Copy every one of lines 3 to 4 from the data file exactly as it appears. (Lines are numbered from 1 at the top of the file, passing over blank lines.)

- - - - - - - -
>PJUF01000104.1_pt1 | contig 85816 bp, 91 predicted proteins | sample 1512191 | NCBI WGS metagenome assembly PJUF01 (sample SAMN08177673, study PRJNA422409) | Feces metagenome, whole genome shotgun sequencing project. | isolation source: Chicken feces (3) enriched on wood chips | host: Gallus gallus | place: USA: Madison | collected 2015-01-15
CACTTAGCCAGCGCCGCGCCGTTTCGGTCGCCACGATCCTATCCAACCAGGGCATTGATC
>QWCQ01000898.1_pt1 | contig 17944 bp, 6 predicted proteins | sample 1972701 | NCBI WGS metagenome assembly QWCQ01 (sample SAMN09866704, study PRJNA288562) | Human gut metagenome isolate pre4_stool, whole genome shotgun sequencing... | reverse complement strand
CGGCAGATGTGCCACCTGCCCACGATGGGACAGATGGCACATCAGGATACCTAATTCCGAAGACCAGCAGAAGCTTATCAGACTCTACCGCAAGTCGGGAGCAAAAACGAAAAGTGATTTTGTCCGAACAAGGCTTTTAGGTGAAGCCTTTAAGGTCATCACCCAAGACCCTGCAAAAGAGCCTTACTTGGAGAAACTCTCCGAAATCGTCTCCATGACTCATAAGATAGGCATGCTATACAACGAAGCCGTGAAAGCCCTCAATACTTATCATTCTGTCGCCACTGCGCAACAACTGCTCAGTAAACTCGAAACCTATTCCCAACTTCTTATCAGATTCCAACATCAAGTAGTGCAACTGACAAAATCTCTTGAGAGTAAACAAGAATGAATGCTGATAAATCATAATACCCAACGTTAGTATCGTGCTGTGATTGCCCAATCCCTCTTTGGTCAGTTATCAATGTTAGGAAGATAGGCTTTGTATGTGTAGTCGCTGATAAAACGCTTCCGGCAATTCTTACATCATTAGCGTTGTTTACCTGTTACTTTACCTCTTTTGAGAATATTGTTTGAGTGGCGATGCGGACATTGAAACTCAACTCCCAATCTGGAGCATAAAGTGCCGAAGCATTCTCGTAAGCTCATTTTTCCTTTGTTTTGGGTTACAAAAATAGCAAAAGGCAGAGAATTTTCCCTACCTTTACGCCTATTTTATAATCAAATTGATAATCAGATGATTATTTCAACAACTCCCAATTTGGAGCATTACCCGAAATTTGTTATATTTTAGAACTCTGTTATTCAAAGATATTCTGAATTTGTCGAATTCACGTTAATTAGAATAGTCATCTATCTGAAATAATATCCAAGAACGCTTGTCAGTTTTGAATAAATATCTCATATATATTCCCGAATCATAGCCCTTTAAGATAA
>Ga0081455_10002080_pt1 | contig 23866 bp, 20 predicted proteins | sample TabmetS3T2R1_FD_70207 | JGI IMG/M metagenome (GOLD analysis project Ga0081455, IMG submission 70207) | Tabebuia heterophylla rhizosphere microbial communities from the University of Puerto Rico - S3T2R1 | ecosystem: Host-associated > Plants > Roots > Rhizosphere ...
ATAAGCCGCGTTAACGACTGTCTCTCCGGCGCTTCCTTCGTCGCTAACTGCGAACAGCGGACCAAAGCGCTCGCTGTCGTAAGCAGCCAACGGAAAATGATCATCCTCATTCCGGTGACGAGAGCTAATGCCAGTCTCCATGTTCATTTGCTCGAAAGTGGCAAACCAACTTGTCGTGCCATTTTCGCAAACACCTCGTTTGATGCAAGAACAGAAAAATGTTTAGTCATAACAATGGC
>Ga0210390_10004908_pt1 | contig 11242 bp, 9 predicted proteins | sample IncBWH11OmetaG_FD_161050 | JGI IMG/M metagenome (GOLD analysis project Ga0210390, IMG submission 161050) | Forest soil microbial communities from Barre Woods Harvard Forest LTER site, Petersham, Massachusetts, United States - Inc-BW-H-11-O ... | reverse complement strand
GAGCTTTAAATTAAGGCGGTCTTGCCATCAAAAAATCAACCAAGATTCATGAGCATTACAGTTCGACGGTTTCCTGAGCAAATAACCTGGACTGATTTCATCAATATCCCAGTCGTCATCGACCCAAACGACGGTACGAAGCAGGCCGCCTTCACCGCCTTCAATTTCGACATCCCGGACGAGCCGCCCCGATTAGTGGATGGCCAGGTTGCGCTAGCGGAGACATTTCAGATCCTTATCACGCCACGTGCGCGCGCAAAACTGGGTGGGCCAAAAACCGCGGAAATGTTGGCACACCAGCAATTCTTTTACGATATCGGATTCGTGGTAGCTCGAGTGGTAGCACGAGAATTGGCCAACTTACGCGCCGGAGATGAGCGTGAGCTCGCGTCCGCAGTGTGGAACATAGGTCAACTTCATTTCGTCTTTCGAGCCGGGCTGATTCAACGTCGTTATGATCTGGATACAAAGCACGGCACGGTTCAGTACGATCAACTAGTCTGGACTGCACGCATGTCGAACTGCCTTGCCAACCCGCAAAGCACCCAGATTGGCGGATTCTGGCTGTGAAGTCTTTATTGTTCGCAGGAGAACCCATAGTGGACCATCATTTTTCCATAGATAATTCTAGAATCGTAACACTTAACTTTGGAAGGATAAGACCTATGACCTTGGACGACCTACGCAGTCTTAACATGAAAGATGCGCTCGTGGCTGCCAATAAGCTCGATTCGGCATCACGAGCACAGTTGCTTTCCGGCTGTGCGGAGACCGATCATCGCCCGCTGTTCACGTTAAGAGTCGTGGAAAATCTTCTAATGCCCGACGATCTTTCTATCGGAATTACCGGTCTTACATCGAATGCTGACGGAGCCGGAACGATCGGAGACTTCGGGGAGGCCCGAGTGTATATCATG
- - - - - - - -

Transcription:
>QWCQ01000898.1_pt1 | contig 17944 bp, 6 predicted proteins | sample 1972701 | NCBI WGS metagenome assembly QWCQ01 (sample SAMN09866704, study PRJNA288562) | Human gut metagenome isolate pre4_stool, whole genome shotgun sequencing... | reverse complement strand
CGGCAGATGTGCCACCTGCCCACGATGGGACAGATGGCACATCAGGATACCTAATTCCGAAGACCAGCAGAAGCTTATCAGACTCTACCGCAAGTCGGGAGCAAAAACGAAAAGTGATTTTGTCCGAACAAGGCTTTTAGGTGAAGCCTTTAAGGTCATCACCCAAGACCCTGCAAAAGAGCCTTACTTGGAGAAACTCTCCGAAATCGTCTCCATGACTCATAAGATAGGCATGCTATACAACGAAGCCGTGAAAGCCCTCAATACTTATCATTCTGTCGCCACTGCGCAACAACTGCTCAGTAAACTCGAAACCTATTCCCAACTTCTTATCAGATTCCAACATCAAGTAGTGCAACTGACAAAATCTCTTGAGAGTAAACAAGAATGAATGCTGATAAATCATAATACCCAACGTTAGTATCGTGCTGTGATTGCCCAATCCCTCTTTGGTCAGTTATCAATGTTAGGAAGATAGGCTTTGTATGTGTAGTCGCTGATAAAACGCTTCCGGCAATTCTTACATCATTAGCGTTGTTTACCTGTTACTTTACCTCTTTTGAGAATATTGTTTGAGTGGCGATGCGGACATTGAAACTCAACTCCCAATCTGGAGCATAAAGTGCCGAAGCATTCTCGTAAGCTCATTTTTCCTTTGTTTTGGGTTACAAAAATAGCAAAAGGCAGAGAATTTTCCCTACCTTTACGCCTATTTTATAATCAAATTGATAATCAGATGATTATTTCAACAACTCCCAATTTGGAGCATTACCCGAAATTTGTTATATTTTAGAACTCTGTTATTCAAAGATATTCTGAATTTGTCGAATTCACGTTAATTAGAATAGTCATCTATCTGAAATAATATCCAAGAACGCTTGTCAGTTTTGAATAAATATCTCATATATATTCCCGAATCATAGCCCTTTAAGATAA